Saturday, March 19, 2016

Budweiser video beer cooler: Awesome or stupid?

I saw this Budweiser video cooler in the liquor store today.  The concept of it is awesome, but I think the reality of it may be stupid.  I was standing there for a long time looking at other stuff on the shelves before I even realized that it was a cooler full of beer--I just though it was a video billboard or something.  It's very difficult to see inside, which makes it nearly impossible to pick out what you want without opening the door.  That defeats the whole purpose of a glass-door cooler to begin with.

But, if part of the revolving ad listed exactly what was inside the cooler, then I might be on board.  On the other hand, I'd not sure I'd pay attention long enough to notice.

Watch the Vine below, or click on the picture to expand it and get a better view.

Friday, March 18, 2016

Awesome Old Song of the Week: "Higher Love" by Steve Winwood

I was out for a St. Patrick's Day beer yesterday when Steve Winwood's Higher Love came on in the bar.  My immediate though--I can't believe I haven't written a blog about Steve Winwood yet.  The guy made some great stuff:

Valerie, from 1982 (I don't blame you if you think of it as Call on Me).
1986's Back in the High Life Again.
Roll With It in 1988.
And of course, also from 1986, Higher Love:

Steve Winwood. "Higher Love" from 99 Tigers on Vimeo.

Thursday, March 17, 2016

"First Four" wins shouldn't count as NCAA Tournament wins

If you read my blog yesterday about how nobody wants to see No. 67 vs. No. 68, here's something else that's stupid about the NCAA tournament field including 68 teams: Schools that don't actually win real tournament games get to claim that they did.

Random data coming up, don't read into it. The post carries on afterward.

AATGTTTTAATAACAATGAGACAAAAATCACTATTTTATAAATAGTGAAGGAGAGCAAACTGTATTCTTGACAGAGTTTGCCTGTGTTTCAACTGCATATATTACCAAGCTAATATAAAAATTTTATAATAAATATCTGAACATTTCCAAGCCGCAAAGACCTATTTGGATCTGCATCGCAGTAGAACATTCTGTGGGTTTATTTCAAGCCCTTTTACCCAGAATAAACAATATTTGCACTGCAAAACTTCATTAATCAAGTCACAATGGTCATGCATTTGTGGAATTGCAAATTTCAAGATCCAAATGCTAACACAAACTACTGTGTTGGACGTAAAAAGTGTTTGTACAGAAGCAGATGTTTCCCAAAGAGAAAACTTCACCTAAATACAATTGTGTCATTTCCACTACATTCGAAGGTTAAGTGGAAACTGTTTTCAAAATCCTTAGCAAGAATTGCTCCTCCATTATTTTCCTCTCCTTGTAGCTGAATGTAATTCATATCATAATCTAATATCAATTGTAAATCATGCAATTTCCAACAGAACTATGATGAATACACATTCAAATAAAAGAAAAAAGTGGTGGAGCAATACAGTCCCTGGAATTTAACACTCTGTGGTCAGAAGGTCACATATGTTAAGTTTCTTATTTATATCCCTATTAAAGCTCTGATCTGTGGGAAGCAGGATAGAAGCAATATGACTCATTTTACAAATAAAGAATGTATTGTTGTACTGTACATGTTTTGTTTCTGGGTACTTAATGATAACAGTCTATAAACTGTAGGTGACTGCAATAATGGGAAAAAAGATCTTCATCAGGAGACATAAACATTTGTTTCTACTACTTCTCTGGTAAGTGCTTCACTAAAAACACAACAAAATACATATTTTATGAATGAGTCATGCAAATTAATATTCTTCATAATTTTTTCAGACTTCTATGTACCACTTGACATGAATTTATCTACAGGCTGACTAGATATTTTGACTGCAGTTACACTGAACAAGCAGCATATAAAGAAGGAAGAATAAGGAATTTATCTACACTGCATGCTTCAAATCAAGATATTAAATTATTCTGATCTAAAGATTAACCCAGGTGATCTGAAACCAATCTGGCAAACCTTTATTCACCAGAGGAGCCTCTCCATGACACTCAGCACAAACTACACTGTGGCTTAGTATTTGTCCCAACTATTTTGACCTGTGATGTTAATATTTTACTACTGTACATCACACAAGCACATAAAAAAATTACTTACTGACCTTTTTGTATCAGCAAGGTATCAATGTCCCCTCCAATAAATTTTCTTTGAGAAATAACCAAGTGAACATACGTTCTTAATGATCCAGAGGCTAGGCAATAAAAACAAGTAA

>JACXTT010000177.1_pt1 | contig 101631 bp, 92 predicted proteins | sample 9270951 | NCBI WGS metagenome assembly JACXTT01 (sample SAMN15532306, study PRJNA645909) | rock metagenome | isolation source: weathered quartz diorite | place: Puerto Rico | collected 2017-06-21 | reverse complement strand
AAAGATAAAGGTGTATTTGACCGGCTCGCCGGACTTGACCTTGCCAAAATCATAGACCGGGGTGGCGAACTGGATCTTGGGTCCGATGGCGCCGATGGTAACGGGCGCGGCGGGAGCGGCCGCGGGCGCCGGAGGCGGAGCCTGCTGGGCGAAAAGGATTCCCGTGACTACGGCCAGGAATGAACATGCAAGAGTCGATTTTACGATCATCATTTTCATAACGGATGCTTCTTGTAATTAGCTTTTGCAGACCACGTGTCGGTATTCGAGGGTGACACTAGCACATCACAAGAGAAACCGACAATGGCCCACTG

Yesterday, Holy Cross beat Southern in a play-in game.  The headlines stated "Holy Cross get's first tournament win in 63 years!"  From the game recap: "The Crusaders had lost nine consecutive NCAA tournament games since defeating Navy and Wake Forest in 1953..."

There's a reason Holy Cross had lost nine straight: It's a small school from a no-name conference that was a massive underdog against top seeds every time it made the dance.  A few years down the road people will see the Crusaders got a tourney win in 2016 and think "Oh wow, who did they upset?"  The answer is nobody, because they beat another 16 seed in a stupid "First Four" matchup.

As a former Richmond Spider, I take personal offense to this.  Richmond, the greatest giant-killer in tournament history, has won eight games as a 12, 13, 14 or 15 seed against actual competition.  Holy Cross' "victory" as a No. 16 is extraordinarily cheap by comparison.

Last night SportsCenter ran the above graphic after 11th-seeded Michigan knocked off fellow No. 11 Tulsa in another not-really-the-tournament-yet contest.  The Wolverines shouldn't get to have that ninth W on their resume just because they were bad enough this year to squeak in as one of the final at-large teams and play an extra game against an equally not-good squad.

Wednesday, March 16, 2016

Why doesn't the NCAA tournament realize nobody wants to see No. 67 vs. No. 68?

Get pumped for HC/SO.
There are millions of reasons why it's stupid that the NCAA tournament includes 68 teams, made obvious by the fact that every bracket available only acknowledges the existence of 64 (I have the "Michigan/Tulsa" entrant getting all the way to the Elite Eight, by the way).

Holy Cross takes on Southern tonight in a game nobody other than fans of those two schools cares about.  Holy Cross went 10-19 this regular season, including 0-8 on the road in Patriot League play (good for ninth place in a 10-team league).  Yet somehow, the Crusaders won four straight road games in the conference tourney to capture the title and earn an automatic bid to the big dance.

Why would anybody be interested in watching that Holy Cross club take on a squad that finished in fourth place (11-7) in the Southwestern Athletic Conference (but also won its league tournament)?